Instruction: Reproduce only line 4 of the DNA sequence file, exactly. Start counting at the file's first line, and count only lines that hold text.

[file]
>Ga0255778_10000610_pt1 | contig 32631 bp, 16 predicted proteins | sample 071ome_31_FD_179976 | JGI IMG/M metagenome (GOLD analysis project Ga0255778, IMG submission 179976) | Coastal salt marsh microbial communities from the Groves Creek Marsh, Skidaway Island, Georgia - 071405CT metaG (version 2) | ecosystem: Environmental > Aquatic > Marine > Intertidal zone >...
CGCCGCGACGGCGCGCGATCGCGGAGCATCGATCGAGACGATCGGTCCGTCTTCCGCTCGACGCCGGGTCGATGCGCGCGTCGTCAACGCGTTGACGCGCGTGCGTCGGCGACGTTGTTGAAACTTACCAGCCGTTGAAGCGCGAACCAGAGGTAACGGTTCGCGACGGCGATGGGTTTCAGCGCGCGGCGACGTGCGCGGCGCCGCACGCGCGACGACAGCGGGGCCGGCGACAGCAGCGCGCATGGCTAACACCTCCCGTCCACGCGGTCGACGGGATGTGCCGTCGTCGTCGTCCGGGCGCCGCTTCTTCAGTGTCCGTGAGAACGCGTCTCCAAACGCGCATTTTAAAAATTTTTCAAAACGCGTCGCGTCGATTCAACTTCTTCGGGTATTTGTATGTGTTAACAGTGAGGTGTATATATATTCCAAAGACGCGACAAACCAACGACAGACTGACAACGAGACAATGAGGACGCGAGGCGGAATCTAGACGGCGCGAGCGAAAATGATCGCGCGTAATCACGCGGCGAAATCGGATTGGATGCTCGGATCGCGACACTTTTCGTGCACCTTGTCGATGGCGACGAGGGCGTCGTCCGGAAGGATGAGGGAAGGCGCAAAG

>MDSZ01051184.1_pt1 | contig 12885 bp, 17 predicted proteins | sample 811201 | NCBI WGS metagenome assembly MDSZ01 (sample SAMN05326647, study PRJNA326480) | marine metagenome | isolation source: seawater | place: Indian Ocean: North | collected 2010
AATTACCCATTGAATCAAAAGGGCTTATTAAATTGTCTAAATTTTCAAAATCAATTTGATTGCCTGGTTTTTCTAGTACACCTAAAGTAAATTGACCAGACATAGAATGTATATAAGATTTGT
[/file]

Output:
AATTACCCATTGAATCAAAAGGGCTTATTAAATTGTCTAAATTTTCAAAATCAATTTGATTGCCTGGTTTTTCTAGTACACCTAAAGTAAATTGACCAGACATAGAATGTATATAAGATTTGT